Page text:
The appeal, voiced by Radio Broadcaster of the year and new voice of the BBC football results Charlotte Green, will be aired twice on Sunday 18 August and once on Thursday 22 August.
It focuses on a project in Kathmandu, the capital of Nepal, where up to 6,000 people scratch a living from sifting through rubbish every day.
Although wastepickers provide a valuable service, recycling and removing some of the mounds of rubbish dumped in dozens of sites around the city, they are not recognised by authorities and are considered the lowest part of society.
The vast majority of wastepickers are illiterate. Although they want to send their children to school, they struggle to do so and many children have to work before and after school to support their families.
The Practical Action project helps around 1,500 wastepickers – a quarter of all the wastepickers in Kathmandu.
After consulting with them, Practical Action provided the wastepickers with training to improve literacy, improve their skills and prevent them being ripped off, financial help to enable them to send their children to school, helped them get health insurance and formed co-operatives to ensure they get a good price for their goods.
Charlotte Green said: “These people are considered to be the lowest of the low. Treated like rubbish because they work with rubbish.
“Many have heartbreaking stories to tell. Their children are called names and picked on, destroying their self-esteem. Many suffer from stomach complaints and have debilitating muscular problems as they get older because of the back-breaking work they have to do every day, crouched on mounds of filth under the baking sun sifting through the worst kind of waste imaginable.
“I decided to support this appeal because the project gives the wastepickers what they need most – hope. By training the parents to make recycled goods to sell, by enabling them to access the right markets and by preventing them from being ripped-off by cowboy waste dealers, they can earn more money and live a more comfortable life.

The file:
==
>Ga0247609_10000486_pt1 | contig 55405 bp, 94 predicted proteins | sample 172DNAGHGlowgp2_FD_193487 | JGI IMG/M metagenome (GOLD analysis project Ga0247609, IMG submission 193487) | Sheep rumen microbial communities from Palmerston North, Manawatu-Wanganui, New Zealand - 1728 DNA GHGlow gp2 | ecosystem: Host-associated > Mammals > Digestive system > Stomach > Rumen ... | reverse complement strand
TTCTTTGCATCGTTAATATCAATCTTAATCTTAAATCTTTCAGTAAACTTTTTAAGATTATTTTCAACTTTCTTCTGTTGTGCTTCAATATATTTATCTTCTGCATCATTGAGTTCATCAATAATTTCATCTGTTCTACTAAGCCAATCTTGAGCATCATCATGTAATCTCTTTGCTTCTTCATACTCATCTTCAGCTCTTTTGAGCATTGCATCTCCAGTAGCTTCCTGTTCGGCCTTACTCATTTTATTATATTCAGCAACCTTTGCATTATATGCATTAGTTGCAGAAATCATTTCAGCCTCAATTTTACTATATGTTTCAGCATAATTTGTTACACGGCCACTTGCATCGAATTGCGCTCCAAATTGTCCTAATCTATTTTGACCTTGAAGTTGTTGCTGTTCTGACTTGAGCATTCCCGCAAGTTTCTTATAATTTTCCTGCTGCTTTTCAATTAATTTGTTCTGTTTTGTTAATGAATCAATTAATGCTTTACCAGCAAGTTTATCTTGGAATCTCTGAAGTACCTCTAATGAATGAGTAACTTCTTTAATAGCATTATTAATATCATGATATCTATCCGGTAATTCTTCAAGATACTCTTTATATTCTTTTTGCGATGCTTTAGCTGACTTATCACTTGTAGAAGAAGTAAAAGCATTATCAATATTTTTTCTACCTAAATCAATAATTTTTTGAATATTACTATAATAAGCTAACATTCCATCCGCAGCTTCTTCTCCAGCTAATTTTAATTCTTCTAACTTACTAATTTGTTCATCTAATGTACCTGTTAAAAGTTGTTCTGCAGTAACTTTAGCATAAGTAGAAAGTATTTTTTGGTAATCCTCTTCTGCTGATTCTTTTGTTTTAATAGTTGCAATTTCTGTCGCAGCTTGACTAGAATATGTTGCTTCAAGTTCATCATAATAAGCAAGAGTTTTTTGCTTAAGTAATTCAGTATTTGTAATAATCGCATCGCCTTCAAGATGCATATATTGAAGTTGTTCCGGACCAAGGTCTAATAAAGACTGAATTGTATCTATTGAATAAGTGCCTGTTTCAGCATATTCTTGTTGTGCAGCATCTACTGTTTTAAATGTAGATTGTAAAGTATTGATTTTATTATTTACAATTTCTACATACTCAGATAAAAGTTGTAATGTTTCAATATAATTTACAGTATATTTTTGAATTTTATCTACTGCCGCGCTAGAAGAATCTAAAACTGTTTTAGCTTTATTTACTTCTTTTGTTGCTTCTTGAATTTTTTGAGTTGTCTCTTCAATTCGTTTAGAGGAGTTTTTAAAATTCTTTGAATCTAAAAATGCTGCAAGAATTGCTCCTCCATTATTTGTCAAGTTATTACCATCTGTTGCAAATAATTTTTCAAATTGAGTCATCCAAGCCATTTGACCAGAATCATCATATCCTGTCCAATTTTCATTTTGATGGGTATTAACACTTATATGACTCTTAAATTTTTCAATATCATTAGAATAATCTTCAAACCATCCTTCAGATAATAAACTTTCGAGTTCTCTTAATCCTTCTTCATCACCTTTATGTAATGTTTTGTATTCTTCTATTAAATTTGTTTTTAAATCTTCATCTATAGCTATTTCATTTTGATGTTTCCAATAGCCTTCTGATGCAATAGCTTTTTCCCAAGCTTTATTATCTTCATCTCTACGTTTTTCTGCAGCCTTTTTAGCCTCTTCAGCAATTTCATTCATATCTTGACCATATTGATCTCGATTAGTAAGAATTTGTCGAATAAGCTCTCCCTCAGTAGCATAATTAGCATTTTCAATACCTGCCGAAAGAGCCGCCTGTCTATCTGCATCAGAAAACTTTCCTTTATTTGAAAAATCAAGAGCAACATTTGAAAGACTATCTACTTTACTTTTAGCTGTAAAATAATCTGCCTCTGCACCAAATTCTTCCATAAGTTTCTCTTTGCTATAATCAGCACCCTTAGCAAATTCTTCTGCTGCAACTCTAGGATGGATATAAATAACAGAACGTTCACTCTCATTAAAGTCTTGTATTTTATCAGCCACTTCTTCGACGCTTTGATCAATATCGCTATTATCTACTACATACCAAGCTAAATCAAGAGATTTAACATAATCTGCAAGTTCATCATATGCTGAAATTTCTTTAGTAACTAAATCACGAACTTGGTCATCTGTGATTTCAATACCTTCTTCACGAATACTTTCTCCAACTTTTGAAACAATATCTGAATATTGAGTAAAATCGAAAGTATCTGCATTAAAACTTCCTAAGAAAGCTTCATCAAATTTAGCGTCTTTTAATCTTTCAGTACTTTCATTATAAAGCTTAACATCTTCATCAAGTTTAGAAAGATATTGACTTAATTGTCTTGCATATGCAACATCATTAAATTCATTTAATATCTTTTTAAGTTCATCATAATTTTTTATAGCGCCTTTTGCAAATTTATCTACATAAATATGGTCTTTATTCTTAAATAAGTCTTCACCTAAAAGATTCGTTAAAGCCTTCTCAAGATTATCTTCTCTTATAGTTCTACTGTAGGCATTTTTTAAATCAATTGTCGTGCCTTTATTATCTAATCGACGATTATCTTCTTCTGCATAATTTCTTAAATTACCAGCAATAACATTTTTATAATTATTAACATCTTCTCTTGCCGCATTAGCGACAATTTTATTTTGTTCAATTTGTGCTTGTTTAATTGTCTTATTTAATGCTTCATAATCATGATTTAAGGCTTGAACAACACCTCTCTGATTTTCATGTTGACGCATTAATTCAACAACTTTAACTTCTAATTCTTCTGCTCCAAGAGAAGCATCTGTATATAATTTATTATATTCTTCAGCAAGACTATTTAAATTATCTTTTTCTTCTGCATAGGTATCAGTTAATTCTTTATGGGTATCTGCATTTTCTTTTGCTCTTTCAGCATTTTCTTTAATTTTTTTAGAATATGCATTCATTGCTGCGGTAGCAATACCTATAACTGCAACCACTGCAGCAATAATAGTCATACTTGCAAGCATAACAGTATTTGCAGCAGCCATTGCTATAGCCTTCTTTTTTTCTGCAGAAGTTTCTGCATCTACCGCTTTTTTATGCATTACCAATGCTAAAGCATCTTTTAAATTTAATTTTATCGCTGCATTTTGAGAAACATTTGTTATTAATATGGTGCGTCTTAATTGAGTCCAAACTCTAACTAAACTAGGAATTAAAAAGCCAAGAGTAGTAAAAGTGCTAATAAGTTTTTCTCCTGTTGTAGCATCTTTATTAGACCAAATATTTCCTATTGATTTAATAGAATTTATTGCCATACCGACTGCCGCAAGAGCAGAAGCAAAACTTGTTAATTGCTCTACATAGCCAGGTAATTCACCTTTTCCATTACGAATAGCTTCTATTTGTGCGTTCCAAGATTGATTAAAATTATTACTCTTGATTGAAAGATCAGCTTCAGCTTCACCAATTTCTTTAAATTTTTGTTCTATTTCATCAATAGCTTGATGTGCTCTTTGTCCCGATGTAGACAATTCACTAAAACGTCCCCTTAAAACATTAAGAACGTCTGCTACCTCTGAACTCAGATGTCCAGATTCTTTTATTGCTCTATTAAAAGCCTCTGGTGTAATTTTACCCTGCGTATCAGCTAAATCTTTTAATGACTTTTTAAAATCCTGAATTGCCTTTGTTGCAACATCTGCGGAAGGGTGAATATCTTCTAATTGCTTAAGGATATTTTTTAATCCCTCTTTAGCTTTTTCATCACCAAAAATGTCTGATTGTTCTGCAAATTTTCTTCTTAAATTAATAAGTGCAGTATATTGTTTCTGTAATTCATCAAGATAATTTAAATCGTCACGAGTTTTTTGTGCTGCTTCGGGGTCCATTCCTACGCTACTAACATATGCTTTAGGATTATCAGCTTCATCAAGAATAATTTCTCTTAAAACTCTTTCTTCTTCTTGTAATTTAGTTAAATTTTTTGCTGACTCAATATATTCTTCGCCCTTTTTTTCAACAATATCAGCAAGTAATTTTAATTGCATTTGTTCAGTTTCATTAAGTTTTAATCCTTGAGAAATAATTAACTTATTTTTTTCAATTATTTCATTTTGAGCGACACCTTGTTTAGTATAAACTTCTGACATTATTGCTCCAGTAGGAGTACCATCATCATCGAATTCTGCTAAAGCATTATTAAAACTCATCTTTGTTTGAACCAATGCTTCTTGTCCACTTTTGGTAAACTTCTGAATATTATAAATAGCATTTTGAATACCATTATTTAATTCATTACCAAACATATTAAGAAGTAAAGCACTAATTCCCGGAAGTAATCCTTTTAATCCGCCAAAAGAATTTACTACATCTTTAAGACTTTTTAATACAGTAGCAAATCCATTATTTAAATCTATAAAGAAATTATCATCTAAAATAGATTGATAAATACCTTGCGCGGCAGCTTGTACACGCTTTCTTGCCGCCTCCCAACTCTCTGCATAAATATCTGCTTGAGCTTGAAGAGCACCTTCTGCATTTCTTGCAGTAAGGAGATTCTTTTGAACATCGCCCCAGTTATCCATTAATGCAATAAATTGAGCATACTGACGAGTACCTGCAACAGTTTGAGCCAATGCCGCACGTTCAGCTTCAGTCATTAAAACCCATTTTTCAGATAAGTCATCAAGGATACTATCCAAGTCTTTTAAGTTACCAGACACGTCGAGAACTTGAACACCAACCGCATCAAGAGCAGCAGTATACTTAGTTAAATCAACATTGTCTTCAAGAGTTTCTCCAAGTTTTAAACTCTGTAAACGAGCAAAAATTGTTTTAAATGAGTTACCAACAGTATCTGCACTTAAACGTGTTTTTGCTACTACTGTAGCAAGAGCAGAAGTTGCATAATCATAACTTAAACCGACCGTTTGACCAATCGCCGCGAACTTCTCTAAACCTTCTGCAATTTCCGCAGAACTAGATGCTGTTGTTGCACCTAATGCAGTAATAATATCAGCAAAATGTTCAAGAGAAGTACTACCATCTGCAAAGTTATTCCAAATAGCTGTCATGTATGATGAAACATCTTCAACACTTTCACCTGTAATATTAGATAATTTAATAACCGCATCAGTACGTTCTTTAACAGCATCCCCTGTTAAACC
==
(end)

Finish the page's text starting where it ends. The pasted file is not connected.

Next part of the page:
“This gives them the opportunity to keep their children in school for longer. At last, they have hope that they can educate their children properly and, at last, allow their families to break out of the cycle of poverty.”
The appeal focuses on 8-year-old Dilmaya, who wants to be a doctor. Because her parents are wastepickers and Dilmaya has to work before and after school, she has little chance of becoming a doctor.
Dilmaya is typical of the wastepicker children, of whom around 50 per cent failed to attend school. However, things are changing for her. Dilmaya is now able to study for longer because her parents can earn more money. And if she gets a full education, then there is a chance she will break out of the cycle of poverty…for good.
Practical Action uses technology to challenge poverty in developing countries.
Our strength is our approach. We find out what people are doing and help them to do it better. Through technology we enable poor communities to build on their skills and knowledge to produce sustainable and practical solutions - transforming their lives forever and protecting the world around them.
By doing this each year we help around a million people break out of the cycle of poverty ... for good.